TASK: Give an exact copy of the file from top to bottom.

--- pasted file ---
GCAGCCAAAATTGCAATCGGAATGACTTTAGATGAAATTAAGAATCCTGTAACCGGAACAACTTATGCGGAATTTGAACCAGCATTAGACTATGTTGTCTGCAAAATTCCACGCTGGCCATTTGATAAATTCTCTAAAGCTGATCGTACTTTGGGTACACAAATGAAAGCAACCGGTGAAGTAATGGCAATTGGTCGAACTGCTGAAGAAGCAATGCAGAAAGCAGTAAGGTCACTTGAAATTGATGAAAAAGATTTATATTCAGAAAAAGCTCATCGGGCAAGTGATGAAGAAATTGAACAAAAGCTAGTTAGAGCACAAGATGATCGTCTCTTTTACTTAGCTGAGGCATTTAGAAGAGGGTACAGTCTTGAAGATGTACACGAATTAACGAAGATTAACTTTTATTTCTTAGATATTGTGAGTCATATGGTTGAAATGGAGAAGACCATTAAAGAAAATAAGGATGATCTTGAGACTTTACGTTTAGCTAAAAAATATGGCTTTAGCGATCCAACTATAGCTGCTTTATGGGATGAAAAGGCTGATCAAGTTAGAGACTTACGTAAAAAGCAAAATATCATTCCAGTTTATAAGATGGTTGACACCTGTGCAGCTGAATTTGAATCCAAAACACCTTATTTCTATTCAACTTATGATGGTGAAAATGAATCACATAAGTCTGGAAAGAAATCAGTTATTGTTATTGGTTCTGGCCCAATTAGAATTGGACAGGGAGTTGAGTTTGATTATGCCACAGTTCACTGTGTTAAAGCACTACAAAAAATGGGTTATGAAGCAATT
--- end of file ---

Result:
GCAGCCAAAATTGCAATCGGAATGACTTTAGATGAAATTAAGAATCCTGTAACCGGAACAACTTATGCGGAATTTGAACCAGCATTAGACTATGTTGTCTGCAAAATTCCACGCTGGCCATTTGATAAATTCTCTAAAGCTGATCGTACTTTGGGTACACAAATGAAAGCAACCGGTGAAGTAATGGCAATTGGTCGAACTGCTGAAGAAGCAATGCAGAAAGCAGTAAGGTCACTTGAAATTGATGAAAAAGATTTATATTCAGAAAAAGCTCATCGGGCAAGTGATGAAGAAATTGAACAAAAGCTAGTTAGAGCACAAGATGATCGTCTCTTTTACTTAGCTGAGGCATTTAGAAGAGGGTACAGTCTTGAAGATGTACACGAATTAACGAAGATTAACTTTTATTTCTTAGATATTGTGAGTCATATGGTTGAAATGGAGAAGACCATTAAAGAAAATAAGGATGATCTTGAGACTTTACGTTTAGCTAAAAAATATGGCTTTAGCGATCCAACTATAGCTGCTTTATGGGATGAAAAGGCTGATCAAGTTAGAGACTTACGTAAAAAGCAAAATATCATTCCAGTTTATAAGATGGTTGACACCTGTGCAGCTGAATTTGAATCCAAAACACCTTATTTCTATTCAACTTATGATGGTGAAAATGAATCACATAAGTCTGGAAAGAAATCAGTTATTGTTATTGGTTCTGGCCCAATTAGAATTGGACAGGGAGTTGAGTTTGATTATGCCACAGTTCACTGTGTTAAAGCACTACAAAAAATGGGTTATGAAGCAATT